Yup. There it is. The big bad scary “Blood Moon”. I walked out and took a look at it this evening (Sunday), and at the lunar eclipse. There were even a few bats flying around — whoooo, scary! (NOT)
Now I can check that off the back page of my bucket list, if my bucket list was as long as War and Peace, which it is not. It was a passing minor novelty, an event of interest so long as I had nothing more pressing or interesting to do. (If you are pressed for time, I would encourage skipping the serious stuff, and head down to the fun videos at the end of the post.)
Too be fair, one of these blood moon eclipses came through in 1982; I also got a good look at Halley’s comet when it came through in 1984, and Hale-Bopp in 1997 as well, out in a rural area relatively clear of light pollution, and that was interesting, but not something to produce an adrenaline rush. Even with exceedingly modest visual enhancement, it was not exciting, although I admit that having had access to a serious telescope for astronomy classes spoils one for some forms of naked-eye celestial observation.
There has been a lot of silly anti-science-based hype about the blood moon, the ‘super’ moon, and the eclipse. It is prevalent in the crazy fringe religious righties who have hijacked the GOP via the Tea Party. It appeals to the “end days is comin’!” anti-science ignorati, those who constitute the base for the likes of Michele Bachmann, Rick Santorum, Rick Perry, Ben Carson or Mike Huckster-bee. They are defined by superstition passing as religion.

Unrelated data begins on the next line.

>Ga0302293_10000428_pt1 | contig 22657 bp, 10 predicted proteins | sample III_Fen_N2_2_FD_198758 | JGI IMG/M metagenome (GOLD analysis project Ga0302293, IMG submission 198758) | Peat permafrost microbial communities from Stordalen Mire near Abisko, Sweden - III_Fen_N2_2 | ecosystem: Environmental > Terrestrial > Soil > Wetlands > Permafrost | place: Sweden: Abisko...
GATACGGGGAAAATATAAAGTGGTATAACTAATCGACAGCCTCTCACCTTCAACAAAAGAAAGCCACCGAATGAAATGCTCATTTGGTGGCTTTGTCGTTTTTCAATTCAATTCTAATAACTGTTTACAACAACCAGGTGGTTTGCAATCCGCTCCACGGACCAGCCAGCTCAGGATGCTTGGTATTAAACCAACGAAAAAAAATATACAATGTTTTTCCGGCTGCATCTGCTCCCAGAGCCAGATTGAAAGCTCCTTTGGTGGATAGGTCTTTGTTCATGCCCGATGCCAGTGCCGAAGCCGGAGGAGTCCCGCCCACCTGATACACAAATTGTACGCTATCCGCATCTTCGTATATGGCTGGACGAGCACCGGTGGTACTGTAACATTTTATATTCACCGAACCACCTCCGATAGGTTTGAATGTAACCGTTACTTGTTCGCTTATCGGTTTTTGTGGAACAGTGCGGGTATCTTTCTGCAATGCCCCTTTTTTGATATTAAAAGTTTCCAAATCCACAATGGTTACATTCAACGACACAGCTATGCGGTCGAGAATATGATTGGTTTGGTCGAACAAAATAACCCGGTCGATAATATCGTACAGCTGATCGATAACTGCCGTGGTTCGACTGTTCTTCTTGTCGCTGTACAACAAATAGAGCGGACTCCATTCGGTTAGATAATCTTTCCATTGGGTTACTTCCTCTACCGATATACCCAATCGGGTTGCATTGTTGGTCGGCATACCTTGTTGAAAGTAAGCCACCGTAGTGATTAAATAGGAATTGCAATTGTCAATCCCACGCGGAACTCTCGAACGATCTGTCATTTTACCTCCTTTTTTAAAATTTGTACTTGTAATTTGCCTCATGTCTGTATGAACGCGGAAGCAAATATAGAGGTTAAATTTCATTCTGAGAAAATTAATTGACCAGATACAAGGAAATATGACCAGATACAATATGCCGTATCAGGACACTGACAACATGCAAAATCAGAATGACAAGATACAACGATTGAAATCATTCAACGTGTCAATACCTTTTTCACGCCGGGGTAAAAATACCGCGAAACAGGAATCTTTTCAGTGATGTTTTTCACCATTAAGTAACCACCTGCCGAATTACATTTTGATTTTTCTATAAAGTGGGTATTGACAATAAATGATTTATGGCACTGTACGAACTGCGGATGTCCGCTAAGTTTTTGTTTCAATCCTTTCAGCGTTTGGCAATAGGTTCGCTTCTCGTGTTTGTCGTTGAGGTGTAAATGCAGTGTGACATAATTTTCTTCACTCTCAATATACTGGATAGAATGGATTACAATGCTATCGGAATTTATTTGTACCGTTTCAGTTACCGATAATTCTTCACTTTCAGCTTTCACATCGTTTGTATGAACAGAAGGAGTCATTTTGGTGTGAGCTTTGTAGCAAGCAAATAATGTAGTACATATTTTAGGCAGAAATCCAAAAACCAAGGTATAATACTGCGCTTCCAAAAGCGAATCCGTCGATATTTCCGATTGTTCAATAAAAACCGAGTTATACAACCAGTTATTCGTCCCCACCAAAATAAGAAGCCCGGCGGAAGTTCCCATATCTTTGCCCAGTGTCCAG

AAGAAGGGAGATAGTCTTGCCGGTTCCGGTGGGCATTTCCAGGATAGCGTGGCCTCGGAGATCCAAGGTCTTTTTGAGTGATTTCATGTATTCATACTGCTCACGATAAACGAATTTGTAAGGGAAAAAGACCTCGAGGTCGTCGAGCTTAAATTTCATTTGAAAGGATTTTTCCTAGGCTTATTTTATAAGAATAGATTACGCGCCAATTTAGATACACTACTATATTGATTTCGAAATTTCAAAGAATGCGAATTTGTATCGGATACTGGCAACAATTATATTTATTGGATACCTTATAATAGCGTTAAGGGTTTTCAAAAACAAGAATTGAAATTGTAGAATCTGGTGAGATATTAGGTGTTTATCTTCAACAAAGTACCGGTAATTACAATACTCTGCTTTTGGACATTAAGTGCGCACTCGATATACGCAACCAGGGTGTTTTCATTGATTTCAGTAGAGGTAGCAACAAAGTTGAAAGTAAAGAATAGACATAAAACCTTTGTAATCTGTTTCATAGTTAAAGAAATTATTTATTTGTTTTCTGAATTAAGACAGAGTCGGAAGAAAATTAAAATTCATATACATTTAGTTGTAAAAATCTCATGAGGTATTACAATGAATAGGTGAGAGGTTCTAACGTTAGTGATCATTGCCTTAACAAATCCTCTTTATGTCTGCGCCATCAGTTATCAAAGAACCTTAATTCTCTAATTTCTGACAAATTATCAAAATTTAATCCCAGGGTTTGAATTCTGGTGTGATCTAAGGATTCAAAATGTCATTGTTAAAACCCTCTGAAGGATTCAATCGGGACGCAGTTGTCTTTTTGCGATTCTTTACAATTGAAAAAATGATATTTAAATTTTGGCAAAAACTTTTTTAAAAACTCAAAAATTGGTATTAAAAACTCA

They thrive on scaring the crap out of people, mostly by making up things which have no significant or substantive foundation in objective reality. In other words, they thrive on right wing propaganda.
It’s time we stop letting the superstitious and ignorant anywhere near authority above the level of making the potato salad for small gatherings. When fact differs from faith, faith is wrong, and fact and reason should supersede stupid or fantasy based, no matter how often or loudly someone is tossing around the word Jesus. If you read that last sentence as dripping with scorn, you would be correct.